Linguistics Department

Colloquium - Fernando Llanos (University of Pittsburgh)

The effects of language experience and adverse listening in the neural processing of speech

Mon, February 10, 2020 | RLP 1.302E

3:00 PM - 5:00 PM

Listening to speech gives rise to a cascade of computations that result in speech comprehension. These computations involve the extraction of segmental and suprasegmental patterns from a continuous and acoustically complex signal and the subsequent mapping of these patterns into lexical representations that convey meaning. While speech processing does not demand much effort when speech is native, it can be very demanding when speech is not native or under adverse listening (e.g., in the presence of a competing auditory signal). In this talk, I will present a series of electrophysiological (EEG) studies that examined the neural and perceptual processing of segmental and suprasegmental patterns across multiple conditions, including non-native speech and adverse listening. First, I will discuss the effects of different native and non-native experiences in the processing of suprasegmental patterns. Then, I will focus on the processing of segmental features while listening to continuous speech under adverse listening. Throughout the talk, I will also discuss how machine learning can be used to overcome experimental limitations regarding the analysis of subcortical EEG signals and the interpretation of cortical EEG responses to continuous speech. Using these computational techniques, I will show that the bottom-up cascade of computations underlying speech sound processing is top-down modulated by cognitive and experience-dependent processes that are not predictable from the speech signal. I will conclude by discussing the implications of these processes for current models of speech processing and second language acquisition.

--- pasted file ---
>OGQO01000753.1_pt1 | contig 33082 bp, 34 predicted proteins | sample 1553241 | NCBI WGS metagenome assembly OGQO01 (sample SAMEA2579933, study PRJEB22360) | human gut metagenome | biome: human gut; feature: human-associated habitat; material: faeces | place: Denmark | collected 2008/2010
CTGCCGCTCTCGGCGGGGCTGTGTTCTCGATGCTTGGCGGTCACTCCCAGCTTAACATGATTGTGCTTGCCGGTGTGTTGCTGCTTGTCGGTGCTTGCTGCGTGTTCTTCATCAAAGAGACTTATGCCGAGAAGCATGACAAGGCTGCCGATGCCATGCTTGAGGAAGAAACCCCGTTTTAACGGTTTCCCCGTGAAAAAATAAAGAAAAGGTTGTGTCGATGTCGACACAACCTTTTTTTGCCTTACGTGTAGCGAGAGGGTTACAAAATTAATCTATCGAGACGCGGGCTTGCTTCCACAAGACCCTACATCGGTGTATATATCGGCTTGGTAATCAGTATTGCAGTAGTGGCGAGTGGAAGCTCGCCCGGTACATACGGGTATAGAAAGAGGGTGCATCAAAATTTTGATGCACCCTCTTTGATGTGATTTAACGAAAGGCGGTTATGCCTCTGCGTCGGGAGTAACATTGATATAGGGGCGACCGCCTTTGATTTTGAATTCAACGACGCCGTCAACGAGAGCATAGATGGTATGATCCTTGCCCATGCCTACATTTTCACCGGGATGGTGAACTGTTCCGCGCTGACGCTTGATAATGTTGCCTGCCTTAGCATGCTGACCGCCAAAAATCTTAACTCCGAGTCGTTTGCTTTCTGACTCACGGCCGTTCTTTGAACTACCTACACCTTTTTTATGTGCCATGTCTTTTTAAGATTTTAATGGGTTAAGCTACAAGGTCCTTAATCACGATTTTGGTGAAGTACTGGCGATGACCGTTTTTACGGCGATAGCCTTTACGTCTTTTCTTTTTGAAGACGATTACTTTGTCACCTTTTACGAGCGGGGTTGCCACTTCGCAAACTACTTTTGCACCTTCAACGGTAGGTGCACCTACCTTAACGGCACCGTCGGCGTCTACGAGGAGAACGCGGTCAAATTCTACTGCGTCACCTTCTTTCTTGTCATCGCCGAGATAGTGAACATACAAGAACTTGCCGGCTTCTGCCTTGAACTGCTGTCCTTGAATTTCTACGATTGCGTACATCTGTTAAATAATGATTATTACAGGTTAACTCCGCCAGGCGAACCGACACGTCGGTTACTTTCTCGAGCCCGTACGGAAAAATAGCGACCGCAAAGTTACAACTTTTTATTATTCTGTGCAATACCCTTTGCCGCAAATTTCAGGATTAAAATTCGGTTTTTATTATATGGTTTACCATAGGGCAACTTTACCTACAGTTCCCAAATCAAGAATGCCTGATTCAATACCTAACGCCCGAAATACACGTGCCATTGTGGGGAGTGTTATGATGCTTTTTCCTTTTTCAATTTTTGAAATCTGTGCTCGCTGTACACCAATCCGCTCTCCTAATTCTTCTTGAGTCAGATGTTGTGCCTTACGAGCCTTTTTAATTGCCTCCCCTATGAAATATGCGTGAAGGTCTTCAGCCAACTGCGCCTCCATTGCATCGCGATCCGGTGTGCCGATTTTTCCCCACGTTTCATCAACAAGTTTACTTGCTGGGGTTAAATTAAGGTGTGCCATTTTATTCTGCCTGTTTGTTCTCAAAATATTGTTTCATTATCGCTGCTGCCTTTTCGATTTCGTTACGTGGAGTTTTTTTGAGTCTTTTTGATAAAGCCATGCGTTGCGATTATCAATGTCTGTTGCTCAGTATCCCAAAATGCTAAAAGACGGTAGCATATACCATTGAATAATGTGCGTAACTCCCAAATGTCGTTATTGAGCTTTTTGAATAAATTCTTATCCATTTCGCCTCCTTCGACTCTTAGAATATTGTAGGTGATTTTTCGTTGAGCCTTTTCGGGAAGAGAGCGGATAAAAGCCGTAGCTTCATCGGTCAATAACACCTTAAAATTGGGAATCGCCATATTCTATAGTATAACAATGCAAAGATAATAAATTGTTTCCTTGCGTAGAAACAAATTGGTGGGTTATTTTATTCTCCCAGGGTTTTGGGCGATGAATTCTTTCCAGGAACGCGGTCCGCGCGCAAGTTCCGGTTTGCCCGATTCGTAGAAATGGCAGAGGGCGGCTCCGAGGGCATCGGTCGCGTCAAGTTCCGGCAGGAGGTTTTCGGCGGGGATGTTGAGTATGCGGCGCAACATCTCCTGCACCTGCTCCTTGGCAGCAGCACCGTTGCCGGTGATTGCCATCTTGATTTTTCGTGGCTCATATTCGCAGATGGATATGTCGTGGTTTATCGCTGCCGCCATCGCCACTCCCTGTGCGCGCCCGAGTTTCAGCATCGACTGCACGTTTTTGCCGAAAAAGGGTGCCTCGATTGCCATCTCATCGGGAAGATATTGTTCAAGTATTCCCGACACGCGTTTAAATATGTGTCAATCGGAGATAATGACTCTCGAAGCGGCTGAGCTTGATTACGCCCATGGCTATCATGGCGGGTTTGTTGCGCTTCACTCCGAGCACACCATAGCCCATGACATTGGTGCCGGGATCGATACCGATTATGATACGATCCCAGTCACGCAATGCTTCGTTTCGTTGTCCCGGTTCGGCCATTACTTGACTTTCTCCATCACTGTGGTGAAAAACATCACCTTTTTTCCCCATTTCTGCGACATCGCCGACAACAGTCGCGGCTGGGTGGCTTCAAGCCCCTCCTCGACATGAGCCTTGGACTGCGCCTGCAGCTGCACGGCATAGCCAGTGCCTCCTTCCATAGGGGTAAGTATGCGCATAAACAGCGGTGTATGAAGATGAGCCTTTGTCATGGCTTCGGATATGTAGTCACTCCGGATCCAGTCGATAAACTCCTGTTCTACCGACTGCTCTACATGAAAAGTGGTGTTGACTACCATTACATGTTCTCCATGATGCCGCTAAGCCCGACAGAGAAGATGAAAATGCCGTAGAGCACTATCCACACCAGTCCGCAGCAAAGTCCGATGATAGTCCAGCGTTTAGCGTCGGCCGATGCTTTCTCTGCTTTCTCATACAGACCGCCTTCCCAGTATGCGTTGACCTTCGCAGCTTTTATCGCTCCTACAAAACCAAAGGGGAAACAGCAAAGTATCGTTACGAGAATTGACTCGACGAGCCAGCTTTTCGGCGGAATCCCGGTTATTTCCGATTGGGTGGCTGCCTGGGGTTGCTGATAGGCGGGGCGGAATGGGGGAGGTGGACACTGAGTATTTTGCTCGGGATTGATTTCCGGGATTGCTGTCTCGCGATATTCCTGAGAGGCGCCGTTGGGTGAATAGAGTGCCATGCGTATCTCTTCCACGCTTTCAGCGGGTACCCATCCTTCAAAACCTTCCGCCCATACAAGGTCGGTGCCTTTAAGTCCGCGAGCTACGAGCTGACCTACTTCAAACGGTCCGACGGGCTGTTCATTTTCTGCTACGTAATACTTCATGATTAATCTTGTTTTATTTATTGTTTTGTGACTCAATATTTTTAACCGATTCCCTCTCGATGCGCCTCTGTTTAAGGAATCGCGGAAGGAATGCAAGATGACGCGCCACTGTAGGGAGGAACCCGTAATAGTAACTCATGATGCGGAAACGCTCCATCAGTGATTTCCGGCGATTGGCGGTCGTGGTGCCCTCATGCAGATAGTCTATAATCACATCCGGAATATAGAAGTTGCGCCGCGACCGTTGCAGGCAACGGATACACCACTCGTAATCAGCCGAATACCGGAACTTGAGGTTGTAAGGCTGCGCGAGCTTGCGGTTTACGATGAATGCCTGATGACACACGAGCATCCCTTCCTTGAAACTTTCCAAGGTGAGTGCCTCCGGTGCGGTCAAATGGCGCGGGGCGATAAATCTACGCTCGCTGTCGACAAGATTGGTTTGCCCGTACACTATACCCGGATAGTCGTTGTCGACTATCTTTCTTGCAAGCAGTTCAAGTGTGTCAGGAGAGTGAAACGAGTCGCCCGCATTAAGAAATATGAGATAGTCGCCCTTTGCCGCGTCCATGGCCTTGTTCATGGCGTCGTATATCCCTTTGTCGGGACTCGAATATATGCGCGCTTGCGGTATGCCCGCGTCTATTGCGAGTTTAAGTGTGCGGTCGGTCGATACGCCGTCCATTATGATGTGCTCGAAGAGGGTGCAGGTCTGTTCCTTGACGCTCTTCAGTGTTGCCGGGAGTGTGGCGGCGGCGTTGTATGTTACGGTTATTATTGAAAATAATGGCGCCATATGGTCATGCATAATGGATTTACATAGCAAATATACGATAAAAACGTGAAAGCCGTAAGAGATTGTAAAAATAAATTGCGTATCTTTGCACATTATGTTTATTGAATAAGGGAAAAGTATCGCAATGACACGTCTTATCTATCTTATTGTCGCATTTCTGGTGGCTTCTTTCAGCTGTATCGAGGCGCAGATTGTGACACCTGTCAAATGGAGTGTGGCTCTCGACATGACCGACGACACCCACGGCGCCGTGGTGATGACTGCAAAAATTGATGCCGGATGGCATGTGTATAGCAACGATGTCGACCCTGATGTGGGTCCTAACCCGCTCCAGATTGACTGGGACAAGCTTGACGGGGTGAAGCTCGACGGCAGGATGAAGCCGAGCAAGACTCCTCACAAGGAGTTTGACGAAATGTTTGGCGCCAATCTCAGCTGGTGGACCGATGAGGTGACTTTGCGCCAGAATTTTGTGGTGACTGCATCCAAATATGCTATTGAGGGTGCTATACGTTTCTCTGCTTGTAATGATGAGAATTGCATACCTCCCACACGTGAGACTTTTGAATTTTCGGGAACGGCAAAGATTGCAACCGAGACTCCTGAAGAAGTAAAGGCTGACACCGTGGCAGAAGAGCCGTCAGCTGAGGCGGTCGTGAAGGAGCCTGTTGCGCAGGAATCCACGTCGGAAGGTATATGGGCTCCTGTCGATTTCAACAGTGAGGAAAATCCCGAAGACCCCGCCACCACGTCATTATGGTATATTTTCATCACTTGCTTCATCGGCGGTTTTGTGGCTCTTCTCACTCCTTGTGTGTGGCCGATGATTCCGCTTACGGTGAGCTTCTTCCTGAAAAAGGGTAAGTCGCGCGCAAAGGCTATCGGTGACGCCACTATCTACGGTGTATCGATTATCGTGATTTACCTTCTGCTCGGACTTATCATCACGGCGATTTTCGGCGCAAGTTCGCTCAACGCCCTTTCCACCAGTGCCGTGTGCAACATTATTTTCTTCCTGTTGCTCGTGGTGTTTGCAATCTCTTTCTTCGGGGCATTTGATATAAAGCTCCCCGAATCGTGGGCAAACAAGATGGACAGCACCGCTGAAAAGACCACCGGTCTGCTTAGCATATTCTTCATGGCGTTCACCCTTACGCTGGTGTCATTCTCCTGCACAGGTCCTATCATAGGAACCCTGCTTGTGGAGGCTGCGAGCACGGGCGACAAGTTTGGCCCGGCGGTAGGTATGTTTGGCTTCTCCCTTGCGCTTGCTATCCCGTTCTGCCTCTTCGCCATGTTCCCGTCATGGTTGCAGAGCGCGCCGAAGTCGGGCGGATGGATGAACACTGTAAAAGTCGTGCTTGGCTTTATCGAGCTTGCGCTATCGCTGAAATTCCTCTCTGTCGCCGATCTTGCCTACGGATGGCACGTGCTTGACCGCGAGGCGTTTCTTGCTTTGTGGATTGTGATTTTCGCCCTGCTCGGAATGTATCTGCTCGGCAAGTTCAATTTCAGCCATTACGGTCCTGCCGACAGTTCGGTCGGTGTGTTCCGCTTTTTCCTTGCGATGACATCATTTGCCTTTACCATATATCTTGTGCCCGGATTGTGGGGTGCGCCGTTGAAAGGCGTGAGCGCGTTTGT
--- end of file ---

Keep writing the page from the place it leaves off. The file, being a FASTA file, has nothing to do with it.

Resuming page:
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  • Department of Linguistics

    University of Texas at Austin
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    Robert L. Patton Hall (RLP) 4.304
    Austin, TX 78712